Andrey Popov Istockphoto

How loud is too loud?

OUR ears are much more than a couple of appendages on either side of our head.

The ear is a complex piece of equipment consisting of many parts - not just the visible section - and is responsible not only for hearing but for maintaining balance as well.

The outer ear captures sound waves which are converted into mechanical energy by the ear drum and the tiny muscles and bones in the middle ear.

The inner ear changes this mechanical energy into nerve impulses which are then transmitted to the brain. These nerve impulses are the messages we decipher as sound.

Semi-circular tubes or canals within the inner ear, acting like a series of spirit levels, provide us with our sense of balance.

It's not surprising that with such a complicated system things can go wrong. In fact, ear problems are very common and they can be due to many causes. Some causes are very much self-inflicted.

Industrial deafness has long been recognised as a work health and safety hazard, but research has now shown that whether it's a power tool or loud music, the negative impact on the ears is just the same.

Possible factors which are likely to cause damage to the ears range from jackhammers to jet skis, from fruit juicers to formula one racing. There is a maximum safe exposure time without ear protection.

Visit the website hearingawarenessweek .org.au to find out how loud is too loud with respect to your favourite electrical or music event.

In fact, consistent exposure to loud music is the most common cause of hearing loss. It could be a portable music player or a rock concert; in any event, it's an easily preventable cause. Unfortunately, as the deafness may not become apparent for some years, treatment is often initiated far too late.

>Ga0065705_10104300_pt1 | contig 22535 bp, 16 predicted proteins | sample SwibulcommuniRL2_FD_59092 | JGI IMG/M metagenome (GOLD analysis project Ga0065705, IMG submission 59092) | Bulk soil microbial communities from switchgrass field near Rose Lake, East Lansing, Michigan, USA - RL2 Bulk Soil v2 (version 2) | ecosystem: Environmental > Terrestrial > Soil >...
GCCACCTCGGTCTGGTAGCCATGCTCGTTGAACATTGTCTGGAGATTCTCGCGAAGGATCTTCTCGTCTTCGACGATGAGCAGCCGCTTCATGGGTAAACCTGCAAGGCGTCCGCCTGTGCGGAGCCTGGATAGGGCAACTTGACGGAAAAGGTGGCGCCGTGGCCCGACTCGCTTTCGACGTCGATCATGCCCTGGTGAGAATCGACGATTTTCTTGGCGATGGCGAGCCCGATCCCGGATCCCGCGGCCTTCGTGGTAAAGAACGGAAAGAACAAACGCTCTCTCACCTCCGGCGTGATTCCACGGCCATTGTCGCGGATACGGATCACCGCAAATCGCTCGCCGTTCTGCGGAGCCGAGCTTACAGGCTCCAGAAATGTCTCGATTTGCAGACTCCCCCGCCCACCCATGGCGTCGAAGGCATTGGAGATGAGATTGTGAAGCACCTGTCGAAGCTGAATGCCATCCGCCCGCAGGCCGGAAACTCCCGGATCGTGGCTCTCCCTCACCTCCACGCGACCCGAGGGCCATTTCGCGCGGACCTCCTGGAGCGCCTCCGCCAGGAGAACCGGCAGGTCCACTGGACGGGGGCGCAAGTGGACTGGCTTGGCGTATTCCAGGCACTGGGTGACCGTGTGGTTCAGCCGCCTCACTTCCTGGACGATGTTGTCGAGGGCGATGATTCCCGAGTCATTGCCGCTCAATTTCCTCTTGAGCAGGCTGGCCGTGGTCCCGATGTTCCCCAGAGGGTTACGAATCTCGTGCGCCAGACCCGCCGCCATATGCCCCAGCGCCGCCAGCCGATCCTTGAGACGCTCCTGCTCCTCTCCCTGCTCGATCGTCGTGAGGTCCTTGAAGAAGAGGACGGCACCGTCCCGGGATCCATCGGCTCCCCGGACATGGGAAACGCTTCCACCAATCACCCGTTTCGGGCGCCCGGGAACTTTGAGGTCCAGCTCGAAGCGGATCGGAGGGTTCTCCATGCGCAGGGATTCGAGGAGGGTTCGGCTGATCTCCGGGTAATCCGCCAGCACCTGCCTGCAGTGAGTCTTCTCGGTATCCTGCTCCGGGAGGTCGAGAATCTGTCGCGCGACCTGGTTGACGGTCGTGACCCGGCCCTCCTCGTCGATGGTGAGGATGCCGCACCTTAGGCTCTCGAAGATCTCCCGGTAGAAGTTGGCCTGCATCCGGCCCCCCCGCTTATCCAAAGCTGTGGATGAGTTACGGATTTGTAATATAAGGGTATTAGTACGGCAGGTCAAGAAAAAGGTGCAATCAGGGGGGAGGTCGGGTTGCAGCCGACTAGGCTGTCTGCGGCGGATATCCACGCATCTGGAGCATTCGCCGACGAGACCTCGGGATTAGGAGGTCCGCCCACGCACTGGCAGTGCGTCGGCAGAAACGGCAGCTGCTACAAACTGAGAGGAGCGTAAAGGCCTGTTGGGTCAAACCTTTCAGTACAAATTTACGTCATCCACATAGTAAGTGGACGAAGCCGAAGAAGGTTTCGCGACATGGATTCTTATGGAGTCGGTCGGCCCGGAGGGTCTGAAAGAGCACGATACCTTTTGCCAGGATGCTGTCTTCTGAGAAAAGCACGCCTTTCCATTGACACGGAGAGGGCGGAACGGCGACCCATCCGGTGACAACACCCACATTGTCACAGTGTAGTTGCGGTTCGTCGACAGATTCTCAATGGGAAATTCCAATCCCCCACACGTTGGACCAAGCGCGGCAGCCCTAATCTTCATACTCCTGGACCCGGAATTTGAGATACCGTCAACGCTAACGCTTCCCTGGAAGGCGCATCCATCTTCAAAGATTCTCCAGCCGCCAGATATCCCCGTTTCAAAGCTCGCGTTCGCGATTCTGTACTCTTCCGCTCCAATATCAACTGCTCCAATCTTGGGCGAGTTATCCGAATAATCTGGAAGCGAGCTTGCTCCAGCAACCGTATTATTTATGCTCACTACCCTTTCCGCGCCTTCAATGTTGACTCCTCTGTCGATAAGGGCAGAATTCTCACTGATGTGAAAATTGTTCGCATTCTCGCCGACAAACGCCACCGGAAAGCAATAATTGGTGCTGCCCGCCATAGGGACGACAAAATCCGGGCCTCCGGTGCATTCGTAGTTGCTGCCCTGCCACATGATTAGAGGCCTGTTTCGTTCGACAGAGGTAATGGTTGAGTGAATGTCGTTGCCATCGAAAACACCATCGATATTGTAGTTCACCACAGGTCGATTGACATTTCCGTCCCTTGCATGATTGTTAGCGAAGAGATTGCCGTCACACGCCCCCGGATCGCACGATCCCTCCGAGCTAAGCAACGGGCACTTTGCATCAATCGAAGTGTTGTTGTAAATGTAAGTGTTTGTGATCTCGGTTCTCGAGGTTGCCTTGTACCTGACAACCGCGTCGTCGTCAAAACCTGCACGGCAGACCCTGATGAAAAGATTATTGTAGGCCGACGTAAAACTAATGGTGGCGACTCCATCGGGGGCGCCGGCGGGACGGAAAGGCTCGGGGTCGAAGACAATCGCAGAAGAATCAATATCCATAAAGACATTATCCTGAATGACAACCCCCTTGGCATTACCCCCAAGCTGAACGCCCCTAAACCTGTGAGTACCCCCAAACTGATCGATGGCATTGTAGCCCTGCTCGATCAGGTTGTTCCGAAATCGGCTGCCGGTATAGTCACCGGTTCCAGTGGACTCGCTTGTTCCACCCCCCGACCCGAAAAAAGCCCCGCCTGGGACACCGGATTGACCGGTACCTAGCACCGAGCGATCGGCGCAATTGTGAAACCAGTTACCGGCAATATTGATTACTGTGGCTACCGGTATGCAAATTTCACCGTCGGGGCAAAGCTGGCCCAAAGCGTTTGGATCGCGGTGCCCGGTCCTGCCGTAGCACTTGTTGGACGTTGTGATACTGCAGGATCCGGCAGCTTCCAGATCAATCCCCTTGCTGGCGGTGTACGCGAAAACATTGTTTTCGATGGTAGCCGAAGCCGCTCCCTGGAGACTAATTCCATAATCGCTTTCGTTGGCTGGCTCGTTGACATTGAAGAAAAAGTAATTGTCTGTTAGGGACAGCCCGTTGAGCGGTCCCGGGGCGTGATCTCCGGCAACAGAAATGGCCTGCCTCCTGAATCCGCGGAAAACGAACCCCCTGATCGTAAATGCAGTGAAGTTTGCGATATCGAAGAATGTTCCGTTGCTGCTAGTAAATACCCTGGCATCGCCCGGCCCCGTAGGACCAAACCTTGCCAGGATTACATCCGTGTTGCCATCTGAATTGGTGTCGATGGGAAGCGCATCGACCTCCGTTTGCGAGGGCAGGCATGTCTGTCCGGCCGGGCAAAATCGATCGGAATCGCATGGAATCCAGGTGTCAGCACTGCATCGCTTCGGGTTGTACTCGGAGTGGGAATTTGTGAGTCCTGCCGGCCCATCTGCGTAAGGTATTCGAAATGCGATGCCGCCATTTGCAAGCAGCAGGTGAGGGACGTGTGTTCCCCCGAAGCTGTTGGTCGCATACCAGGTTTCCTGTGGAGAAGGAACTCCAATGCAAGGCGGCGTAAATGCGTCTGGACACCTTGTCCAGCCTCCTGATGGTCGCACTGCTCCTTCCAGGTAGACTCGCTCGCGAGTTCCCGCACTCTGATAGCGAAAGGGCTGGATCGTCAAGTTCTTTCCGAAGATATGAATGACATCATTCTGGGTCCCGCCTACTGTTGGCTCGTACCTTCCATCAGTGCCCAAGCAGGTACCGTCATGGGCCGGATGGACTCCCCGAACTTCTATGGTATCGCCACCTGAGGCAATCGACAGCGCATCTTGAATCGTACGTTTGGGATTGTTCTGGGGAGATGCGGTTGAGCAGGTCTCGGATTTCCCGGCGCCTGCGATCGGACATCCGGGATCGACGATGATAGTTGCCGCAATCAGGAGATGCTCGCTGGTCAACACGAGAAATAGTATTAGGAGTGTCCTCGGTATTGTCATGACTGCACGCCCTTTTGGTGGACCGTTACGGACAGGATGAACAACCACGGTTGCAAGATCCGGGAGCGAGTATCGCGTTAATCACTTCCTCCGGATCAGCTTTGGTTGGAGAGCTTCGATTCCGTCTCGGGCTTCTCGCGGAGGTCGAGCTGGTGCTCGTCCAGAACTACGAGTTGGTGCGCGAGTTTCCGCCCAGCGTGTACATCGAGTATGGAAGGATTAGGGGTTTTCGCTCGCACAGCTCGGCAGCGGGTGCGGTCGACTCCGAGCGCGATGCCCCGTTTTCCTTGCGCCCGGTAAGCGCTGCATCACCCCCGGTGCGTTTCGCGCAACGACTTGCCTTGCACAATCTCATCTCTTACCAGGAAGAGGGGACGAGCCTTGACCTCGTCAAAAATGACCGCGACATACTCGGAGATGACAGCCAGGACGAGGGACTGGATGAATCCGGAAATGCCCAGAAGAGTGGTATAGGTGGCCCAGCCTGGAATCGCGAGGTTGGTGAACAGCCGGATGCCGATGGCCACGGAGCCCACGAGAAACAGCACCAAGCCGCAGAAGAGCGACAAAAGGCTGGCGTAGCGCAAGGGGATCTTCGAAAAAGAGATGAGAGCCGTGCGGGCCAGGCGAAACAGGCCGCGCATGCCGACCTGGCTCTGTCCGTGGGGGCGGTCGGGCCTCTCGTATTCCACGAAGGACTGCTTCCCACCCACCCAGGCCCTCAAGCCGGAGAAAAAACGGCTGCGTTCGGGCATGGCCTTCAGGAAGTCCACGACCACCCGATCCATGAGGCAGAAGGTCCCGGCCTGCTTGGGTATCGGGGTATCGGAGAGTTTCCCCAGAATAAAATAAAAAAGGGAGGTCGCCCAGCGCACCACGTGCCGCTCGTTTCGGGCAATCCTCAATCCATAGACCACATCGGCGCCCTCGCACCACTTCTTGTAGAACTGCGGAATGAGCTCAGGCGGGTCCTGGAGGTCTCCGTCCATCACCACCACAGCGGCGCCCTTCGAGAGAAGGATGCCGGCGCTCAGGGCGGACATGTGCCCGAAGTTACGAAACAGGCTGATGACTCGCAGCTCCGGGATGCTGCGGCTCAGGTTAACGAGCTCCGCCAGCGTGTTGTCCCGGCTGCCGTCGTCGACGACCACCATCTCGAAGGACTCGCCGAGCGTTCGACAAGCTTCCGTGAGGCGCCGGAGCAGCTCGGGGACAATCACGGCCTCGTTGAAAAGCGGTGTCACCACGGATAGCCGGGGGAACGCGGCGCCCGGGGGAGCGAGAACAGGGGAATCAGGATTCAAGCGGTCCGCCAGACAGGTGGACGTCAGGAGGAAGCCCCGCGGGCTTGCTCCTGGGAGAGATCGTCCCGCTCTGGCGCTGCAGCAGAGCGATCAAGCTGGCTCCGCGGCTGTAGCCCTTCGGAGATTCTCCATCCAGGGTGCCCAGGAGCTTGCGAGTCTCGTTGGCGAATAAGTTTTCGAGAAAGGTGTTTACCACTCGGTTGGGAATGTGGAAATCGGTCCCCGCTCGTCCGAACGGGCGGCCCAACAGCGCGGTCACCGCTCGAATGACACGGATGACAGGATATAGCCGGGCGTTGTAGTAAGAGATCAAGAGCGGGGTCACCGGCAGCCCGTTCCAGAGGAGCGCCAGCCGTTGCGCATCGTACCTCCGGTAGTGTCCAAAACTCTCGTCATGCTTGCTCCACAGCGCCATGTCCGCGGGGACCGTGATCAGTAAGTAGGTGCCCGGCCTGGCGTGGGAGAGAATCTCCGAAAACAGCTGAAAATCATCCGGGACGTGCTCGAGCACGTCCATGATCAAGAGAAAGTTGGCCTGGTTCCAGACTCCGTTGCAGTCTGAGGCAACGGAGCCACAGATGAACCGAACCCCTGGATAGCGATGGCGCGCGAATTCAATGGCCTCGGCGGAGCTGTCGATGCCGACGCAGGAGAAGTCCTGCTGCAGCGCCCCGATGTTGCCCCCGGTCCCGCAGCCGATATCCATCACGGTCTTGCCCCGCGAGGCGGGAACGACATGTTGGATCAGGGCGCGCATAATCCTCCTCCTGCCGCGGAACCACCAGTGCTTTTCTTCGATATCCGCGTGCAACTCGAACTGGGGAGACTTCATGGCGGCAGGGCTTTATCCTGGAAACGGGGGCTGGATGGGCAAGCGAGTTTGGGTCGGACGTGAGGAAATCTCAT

"Noise destroys - turn down the volume" is also the message to come from the Australian Tinnitus Association. Tinnitus literally means noise or ringing in the ears, but the constantly annoying sound that many sufferers live with 24 hours a day takes many forms.

Many of us experience tinnitus from time to time; but for a small percentage of the population it can be severe and quite disturbing. Apart from noise there are some other possible aggravating factors for tinnitus.

Some medicines - notably some anti-inflammatory and anti-depressant medicines - have been identified as potential causes. Caffeine - found in tea, coffee, cola or chocolate - and alcohol may worsen tinnitus in some people. Smoking, which narrows the blood vessels which supply vital oxygen to the ears, can also make tinnitus worse.

Tinnitus can often be managed or controlled reasonably well but a cure doesn't really seem close at hand.

However, treatment for some other common ear problems is often much easier, provided the cause can be identified early on.

A wax lump or plug can build up in the outer ear and is one of the most common reasons for a short-term loss of hearing. Children and adults produce ear wax. This is normal and acts to protect the ear. The wax usually moves out of the ear along the ear canal. Movements such as chewing and talking help move the wax.

Symptoms

Ear discomfort (e.g. itchiness)

Blocked or full feeling in the ear

Noise in the ears (tinnitus)

Reduced hearing

Ear wax may need wax-softening ear drops to remove it from the ear. Wax may be removed with warm water or normal saline (salt water). This is called "syringing". A doctor can also remove ear wax with a special instrument.

Ear wax will naturally leave the ear - as wax comes out of the ear canal, wipe it away with a soft cloth.

Do not clean ear canal with hairpins, cotton buds, pencils or other objects - wax may be pushed further down the canal, or damage the canal or ear drum.

Hearing impairment, if not attended to, can lead to serious consequences.

Frustration and embarrassment can lead to reduced social function, isolation and loneliness. This can worsen depression and dementia. Hearing impairment is a "hidden" disability and people will often try to hide hearing impairment. Seventy-three per cent of Australians aged over 70 have a mild to severe hearing loss. This percentage rises as age increases. As many as 85% of people in nursing homes are typically hearing impaired.

Ask your doctor or pharmacist for advice on hearing loss or call into Bundaberg Pharmacist Advice, 128 Bourbong Street and talk to our professional staff.

*Some information supplied by PSA Self Care, Dr John Bell and the Deafness Forum of Australia.



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